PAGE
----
La Masca

La Masca ("The Witch") is a poem in Occitan by Louis-Diogène Guiraldenc (1840-1869). Guiraldenc's poetry was first published post-humously in 1884 with annotations by Alphonse Roque-Ferrier (1844-1907), secretary of the Société pour l'étude des langues romanes, although La Masca itself appears to have been published as a preview or extract four years earlier in Revue des langues romanes, volume 18 (January 1880).

It was originally written and published in the montpellieran dialect of Occitan. Here I've done my best to translate it into English, as well as a modern Provençal version. For the English version, I haven't attempted to maintain any kind of rhyme or meter, focussing solely on getting the meaning as close as possible. For the Provençal version, I have tried to keep it as close to the original language as possible, although some rhymes and syllable counts are affected to various degrees. There are signs in the original that Guiraldenc may have wanted to keep working on the manuscript, had he not died so tragically young, so perhaps the flaws in mine are excused by the original itself being a draft.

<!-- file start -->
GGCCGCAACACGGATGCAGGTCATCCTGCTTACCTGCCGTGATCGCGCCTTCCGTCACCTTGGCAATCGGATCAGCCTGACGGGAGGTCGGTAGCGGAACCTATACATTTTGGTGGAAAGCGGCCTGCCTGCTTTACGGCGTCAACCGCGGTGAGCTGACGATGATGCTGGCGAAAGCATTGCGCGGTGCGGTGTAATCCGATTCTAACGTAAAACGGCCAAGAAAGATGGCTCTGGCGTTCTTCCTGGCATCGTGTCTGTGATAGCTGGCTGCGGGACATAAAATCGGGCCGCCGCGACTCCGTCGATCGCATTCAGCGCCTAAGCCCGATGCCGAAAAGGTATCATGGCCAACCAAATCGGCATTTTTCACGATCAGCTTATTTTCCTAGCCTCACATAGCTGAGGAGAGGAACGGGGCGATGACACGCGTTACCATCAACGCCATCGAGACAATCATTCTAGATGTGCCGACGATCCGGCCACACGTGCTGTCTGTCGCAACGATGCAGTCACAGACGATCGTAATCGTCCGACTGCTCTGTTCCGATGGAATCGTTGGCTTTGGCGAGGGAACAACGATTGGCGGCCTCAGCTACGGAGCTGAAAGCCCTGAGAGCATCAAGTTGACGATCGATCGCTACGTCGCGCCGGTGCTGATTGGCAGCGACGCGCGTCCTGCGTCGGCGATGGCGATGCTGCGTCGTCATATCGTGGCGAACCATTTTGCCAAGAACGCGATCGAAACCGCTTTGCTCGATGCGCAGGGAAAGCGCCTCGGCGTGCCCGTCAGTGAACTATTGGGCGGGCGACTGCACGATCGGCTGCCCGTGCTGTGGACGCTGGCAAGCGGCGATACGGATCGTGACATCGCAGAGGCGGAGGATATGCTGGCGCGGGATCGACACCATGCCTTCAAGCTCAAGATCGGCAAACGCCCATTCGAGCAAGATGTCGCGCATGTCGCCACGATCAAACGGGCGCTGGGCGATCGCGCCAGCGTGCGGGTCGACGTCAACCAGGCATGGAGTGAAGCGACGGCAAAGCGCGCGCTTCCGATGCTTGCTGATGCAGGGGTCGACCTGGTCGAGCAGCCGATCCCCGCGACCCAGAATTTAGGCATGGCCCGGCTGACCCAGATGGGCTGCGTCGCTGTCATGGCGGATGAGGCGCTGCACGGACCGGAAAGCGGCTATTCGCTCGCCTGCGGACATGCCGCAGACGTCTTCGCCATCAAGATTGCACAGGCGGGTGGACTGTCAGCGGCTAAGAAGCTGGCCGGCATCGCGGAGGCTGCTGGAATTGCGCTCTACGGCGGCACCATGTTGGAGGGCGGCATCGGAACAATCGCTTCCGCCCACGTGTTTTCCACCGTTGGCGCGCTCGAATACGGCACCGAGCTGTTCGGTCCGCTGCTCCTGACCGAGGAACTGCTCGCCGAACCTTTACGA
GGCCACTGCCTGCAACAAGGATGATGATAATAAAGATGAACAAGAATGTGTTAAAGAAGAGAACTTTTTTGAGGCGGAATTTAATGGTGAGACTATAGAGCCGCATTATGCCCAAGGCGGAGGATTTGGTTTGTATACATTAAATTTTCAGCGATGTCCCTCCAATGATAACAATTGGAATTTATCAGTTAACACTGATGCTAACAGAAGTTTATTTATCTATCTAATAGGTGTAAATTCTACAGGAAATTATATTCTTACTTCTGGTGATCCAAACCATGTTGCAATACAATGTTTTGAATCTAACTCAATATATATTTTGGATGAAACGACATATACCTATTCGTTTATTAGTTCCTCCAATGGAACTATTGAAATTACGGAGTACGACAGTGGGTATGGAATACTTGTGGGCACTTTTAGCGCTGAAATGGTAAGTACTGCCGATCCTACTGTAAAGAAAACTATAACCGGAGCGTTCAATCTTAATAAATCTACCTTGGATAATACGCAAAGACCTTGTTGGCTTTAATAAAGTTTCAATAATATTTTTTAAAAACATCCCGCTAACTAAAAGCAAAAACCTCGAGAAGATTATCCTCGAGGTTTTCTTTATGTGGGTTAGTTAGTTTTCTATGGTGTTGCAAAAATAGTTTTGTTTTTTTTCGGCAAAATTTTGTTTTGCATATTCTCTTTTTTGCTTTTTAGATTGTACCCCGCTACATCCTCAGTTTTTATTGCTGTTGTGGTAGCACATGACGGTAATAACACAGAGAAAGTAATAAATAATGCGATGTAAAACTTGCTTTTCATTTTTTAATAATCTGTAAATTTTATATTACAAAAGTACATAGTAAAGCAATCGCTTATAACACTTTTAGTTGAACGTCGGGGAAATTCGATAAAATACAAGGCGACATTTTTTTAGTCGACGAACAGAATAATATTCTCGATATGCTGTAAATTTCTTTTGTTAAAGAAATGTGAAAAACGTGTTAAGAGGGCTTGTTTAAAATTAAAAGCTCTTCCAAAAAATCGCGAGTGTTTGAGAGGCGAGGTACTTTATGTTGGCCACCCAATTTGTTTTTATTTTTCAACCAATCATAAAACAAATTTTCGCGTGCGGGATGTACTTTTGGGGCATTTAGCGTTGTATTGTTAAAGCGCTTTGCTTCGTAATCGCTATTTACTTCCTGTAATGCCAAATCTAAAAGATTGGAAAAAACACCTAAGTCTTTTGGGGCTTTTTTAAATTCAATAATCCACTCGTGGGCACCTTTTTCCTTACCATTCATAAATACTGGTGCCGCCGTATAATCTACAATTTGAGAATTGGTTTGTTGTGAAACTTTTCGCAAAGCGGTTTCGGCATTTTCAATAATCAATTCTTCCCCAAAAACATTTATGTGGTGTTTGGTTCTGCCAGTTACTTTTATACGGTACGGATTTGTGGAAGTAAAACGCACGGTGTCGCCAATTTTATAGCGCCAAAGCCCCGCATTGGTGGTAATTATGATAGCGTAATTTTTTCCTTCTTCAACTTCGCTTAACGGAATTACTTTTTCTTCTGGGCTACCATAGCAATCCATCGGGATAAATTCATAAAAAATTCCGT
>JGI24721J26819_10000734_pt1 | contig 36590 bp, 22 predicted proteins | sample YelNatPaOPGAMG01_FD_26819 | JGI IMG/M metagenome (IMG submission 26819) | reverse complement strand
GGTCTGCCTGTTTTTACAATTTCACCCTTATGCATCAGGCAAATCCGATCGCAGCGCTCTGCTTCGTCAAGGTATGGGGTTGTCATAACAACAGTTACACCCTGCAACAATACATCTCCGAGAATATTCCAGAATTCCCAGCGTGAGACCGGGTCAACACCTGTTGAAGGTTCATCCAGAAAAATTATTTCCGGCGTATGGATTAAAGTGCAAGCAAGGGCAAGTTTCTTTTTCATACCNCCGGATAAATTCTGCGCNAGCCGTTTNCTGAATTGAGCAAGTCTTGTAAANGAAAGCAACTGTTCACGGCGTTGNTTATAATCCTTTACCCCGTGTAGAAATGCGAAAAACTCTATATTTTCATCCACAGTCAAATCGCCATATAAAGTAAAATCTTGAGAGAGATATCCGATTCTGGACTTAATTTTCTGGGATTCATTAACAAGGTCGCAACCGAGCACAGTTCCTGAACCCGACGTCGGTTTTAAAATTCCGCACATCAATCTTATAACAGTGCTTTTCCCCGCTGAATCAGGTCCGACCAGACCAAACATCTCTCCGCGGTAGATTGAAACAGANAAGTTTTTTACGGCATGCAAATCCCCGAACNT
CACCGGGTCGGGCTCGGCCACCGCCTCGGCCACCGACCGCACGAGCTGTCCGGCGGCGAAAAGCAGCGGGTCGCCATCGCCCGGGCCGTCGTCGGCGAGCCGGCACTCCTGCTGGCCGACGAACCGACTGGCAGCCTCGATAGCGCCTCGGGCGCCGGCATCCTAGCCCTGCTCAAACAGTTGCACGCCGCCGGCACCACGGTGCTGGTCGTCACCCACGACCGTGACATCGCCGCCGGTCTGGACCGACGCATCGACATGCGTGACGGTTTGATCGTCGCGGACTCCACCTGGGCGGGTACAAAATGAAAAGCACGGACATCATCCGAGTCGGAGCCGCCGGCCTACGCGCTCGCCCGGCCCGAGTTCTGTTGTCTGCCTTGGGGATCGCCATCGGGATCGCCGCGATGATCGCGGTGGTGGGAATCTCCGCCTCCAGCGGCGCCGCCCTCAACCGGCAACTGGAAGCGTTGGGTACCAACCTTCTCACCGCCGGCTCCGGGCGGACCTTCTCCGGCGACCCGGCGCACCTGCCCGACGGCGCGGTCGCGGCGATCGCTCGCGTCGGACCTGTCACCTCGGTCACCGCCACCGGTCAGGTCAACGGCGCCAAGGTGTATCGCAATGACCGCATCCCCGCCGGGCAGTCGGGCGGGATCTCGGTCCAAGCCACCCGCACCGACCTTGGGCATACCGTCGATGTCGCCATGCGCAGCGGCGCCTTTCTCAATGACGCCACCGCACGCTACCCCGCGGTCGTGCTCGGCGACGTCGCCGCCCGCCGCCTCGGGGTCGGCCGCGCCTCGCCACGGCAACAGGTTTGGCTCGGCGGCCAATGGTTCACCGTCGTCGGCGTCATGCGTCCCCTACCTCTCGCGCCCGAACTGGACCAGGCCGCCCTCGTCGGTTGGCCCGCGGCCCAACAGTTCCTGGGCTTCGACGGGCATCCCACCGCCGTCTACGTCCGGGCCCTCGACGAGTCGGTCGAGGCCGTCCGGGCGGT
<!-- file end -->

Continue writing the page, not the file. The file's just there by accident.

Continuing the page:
As for Guiraldenc himself, Roque-Ferrier provided the following obituary (my translation). It is possible, perhaps, to see certain autobiographical elements in La Masca.

Louis-Diogène Guiraldenc: His life and poetry.